The Power-to-Gas market size is estimated at about USD 36.2 million by the end of this year, registering a CAGR of more than 50% during the forecast period.
COVID-19 negatively impacted the market in 2020. Presently, the market has reached pre-pandemic levels.
- Over the long term, the major driving factors of the market were increasing decarbonization to reduce the impact of greenhouse gases on the climate and reduction in the cost of electricity with the advent of renewable energy sources.
- On the flip side, high initial costs to set up power-to-gas plants and the need for additional transportation pipeline infrastructure in underdeveloped and developed economies for methane or hydrogen is expected to slow down the market growth.
- Increasing initiatives in developing the infrastructure of green hydrogen in the emerging markets are expected to create vital opportunities for the power-to-gas market players soon.
- Europe is expected to dominate the power to gas market, with most of the demand coming from countries like Germany, France, and Spain.
Power To Gas Market Trends
Power-to-hydrogen to be the Fastest-growing Segment
- Power-to-hydrogen includes a range of technologies that utilize electricity to perform electrolysis and split water into hydrogen and oxygen. When hydrogen is manufactured using renewable energy, it is called green hydrogen and can be used to store, transport, and utilize renewable energy. This helps minimize variable renewable energy curtailment from sources such as wind and solar, provides long-term storage and grid-balancing services via electrolyzers, and uses existing gas transmission infrastructure for transporting energy in the form of green hydrogen over long distances.
- Additionally, nearly 350 projects with an aggregate capacity of 54 GW are currently under development and expected to come online by 2030; 40 other projects accounting for almost 35 GW capacity are in the early stages of development. If all planned projects are commissioned within time, it is expected that by 2030, the global green hydrogen supply from electrolyzers could reach 8 million tons per year.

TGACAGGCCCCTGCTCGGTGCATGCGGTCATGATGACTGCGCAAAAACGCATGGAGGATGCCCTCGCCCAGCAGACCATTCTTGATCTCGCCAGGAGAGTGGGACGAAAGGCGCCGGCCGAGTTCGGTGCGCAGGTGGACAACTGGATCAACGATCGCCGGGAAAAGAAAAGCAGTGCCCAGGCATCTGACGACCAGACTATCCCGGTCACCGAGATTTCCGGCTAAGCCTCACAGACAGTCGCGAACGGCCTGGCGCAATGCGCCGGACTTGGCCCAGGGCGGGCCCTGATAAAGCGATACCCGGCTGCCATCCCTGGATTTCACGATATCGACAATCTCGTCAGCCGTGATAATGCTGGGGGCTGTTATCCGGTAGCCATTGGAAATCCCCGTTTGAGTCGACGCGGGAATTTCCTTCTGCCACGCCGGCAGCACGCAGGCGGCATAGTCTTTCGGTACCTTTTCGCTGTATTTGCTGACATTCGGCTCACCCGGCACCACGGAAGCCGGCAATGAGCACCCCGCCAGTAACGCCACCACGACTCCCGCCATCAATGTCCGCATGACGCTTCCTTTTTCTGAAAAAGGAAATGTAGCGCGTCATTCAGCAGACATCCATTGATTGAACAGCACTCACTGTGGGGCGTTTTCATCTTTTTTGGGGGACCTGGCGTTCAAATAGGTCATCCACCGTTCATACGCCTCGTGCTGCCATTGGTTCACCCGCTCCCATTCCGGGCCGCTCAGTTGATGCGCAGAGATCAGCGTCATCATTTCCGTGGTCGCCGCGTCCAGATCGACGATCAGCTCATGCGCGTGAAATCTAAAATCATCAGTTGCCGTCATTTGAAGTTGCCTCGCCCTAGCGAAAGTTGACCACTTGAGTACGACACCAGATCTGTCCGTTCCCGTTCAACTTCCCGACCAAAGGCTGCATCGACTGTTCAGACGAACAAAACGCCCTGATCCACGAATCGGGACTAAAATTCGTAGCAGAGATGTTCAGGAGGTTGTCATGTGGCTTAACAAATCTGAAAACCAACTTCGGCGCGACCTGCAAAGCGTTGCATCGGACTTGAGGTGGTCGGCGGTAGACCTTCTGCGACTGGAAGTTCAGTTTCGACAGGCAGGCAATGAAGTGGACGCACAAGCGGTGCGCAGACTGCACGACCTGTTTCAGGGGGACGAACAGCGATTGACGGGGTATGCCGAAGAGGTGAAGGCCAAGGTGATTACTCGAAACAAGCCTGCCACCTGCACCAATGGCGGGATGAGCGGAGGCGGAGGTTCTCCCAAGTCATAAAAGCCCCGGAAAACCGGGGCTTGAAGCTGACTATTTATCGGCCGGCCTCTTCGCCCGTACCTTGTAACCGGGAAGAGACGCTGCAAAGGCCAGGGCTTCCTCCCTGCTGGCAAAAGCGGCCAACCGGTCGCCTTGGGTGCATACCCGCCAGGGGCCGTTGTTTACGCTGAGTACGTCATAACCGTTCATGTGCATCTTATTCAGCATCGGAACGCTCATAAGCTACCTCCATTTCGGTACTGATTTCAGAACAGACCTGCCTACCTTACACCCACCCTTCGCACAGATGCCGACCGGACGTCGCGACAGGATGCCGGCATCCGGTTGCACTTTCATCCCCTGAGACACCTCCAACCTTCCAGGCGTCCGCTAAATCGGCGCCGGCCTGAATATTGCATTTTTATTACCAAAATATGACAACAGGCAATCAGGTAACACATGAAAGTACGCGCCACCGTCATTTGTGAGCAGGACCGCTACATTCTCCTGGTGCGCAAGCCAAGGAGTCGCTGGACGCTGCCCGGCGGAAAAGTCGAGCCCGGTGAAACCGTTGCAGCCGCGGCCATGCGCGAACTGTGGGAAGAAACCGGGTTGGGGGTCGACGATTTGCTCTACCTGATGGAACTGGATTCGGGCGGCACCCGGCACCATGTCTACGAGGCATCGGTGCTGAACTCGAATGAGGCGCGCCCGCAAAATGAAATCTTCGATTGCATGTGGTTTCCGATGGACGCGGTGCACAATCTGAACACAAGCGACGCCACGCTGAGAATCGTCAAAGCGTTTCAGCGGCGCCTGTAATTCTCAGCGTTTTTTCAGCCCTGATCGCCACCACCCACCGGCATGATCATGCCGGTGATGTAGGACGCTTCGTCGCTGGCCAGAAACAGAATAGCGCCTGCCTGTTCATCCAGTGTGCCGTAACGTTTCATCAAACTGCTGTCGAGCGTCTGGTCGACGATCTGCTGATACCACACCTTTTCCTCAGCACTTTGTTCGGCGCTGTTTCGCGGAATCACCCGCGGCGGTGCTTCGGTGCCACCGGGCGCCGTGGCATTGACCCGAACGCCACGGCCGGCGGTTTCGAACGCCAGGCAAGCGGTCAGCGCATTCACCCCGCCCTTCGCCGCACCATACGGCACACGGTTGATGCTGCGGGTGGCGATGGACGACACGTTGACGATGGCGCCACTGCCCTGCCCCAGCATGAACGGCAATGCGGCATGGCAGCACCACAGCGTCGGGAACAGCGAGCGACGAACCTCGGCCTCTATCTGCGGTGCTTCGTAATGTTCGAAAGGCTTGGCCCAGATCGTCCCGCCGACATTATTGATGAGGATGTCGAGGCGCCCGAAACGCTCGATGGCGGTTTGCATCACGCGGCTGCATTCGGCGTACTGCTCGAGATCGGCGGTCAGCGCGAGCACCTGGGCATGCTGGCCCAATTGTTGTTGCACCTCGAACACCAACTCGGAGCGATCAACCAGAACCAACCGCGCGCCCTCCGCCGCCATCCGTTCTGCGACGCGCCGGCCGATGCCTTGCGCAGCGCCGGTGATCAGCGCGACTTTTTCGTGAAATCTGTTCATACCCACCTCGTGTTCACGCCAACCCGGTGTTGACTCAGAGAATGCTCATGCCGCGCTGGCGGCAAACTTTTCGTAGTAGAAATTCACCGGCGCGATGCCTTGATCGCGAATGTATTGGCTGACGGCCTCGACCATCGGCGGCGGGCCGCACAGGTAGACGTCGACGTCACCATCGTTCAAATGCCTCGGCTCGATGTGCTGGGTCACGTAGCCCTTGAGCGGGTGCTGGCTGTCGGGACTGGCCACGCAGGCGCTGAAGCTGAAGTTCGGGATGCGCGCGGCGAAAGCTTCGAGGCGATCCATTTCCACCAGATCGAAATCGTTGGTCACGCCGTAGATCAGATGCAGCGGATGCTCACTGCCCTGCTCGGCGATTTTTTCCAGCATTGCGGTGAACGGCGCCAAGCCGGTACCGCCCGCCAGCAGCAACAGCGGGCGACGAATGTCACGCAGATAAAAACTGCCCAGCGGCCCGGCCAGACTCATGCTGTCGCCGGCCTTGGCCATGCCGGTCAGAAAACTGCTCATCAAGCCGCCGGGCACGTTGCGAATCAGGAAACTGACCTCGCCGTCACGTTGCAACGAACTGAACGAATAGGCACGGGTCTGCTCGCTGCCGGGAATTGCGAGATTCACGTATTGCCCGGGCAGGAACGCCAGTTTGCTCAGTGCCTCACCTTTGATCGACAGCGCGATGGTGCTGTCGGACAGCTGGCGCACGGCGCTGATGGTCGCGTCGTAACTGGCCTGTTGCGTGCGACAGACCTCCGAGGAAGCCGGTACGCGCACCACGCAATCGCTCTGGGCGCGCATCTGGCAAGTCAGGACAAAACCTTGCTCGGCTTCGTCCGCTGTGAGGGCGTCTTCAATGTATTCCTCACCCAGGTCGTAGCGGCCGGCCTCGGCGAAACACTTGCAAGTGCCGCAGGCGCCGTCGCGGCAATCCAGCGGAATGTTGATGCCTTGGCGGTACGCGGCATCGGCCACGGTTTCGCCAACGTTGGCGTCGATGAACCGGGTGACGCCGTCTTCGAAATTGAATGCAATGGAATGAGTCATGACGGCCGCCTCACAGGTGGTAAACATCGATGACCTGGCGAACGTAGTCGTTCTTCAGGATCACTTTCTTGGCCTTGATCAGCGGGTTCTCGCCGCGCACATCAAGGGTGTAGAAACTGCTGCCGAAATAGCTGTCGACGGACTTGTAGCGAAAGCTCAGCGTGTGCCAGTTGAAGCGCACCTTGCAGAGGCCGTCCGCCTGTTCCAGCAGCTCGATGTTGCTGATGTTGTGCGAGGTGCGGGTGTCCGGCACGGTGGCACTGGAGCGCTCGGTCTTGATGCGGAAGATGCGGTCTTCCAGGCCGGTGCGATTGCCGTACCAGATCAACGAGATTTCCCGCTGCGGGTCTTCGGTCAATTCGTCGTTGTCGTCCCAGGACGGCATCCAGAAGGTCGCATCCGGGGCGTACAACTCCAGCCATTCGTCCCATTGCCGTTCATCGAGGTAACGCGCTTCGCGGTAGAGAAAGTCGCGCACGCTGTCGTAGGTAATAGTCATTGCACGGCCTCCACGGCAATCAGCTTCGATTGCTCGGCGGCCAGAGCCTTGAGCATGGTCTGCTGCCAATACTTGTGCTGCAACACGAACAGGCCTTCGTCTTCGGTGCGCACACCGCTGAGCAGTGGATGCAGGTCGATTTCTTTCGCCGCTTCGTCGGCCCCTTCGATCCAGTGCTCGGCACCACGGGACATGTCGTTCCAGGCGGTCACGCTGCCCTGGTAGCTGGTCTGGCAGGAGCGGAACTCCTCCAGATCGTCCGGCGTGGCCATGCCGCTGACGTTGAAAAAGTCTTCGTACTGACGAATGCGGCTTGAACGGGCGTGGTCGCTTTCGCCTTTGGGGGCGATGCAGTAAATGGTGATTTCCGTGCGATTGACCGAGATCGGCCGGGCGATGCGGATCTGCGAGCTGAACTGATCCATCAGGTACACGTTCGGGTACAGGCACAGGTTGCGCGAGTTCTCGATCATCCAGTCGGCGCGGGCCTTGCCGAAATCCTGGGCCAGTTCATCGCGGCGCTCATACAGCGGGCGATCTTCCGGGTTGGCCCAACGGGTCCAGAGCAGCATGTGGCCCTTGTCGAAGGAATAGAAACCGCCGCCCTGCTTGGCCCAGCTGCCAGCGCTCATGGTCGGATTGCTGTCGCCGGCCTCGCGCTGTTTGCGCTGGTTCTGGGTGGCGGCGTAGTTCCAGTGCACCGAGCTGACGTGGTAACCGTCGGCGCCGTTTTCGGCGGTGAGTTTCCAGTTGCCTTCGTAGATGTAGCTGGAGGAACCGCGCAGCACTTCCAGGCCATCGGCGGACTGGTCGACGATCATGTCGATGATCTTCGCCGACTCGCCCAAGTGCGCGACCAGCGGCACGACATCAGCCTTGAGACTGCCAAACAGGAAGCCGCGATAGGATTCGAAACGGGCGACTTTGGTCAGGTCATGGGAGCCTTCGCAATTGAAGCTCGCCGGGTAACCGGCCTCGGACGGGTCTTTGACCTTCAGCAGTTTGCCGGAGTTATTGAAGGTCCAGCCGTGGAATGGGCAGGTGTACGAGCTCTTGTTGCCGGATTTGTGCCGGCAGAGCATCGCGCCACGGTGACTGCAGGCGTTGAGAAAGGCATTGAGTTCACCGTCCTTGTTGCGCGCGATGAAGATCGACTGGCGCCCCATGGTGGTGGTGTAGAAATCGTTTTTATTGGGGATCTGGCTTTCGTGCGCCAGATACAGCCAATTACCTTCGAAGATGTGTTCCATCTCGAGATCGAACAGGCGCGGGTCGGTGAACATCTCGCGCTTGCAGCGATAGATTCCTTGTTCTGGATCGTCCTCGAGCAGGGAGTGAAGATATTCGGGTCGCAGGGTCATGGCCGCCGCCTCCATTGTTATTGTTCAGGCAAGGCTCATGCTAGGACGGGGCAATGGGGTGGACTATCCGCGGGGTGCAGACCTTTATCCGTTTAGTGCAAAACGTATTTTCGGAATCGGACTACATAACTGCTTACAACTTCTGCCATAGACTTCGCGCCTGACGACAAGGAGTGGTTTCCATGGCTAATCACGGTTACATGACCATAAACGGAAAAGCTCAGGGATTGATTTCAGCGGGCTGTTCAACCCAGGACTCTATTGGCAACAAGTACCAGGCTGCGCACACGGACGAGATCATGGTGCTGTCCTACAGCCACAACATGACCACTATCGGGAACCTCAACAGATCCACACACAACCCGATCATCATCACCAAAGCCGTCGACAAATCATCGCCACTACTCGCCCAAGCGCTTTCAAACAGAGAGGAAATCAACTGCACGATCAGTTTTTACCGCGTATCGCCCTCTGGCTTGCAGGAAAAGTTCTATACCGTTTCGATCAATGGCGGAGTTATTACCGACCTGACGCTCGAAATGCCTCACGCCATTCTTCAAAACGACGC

- The green hydrogen produced by electrolyzers can also be used directly as a fuel for transport, replacing oil in light vehicles, railways, and marine applications, or as a feedstock for industrial applications. Green hydrogen fuel cells can also be used for energy storage.
- The technology offers advantages over current energy storage technologies, such as higher power storage capacity and longer discharge times. Hydrogen can also be injected directly into natural gas grids. However, due to safety and technical concerns, hydrogen injection is subject to regulations and varies from country to country. For instance, the limit of hydrogen in natural gas grids in the United Kingdom is 0.1%, while it is 12% in the Netherlands.
- Due to the falling costs of renewable energy technologies like solar and wind, energy storage technologies like power-to-gas (PtG) technology are becoming increasingly attractive. The installed capacity of commercial electrolyzer systems has been growing steadily over the past few years. There are only a few commercially viable water electrolysis technologies, and the two most widely used technologies are alkaline water electrolysis (AWE) and proton exchange membrane (PEM) electrolysis.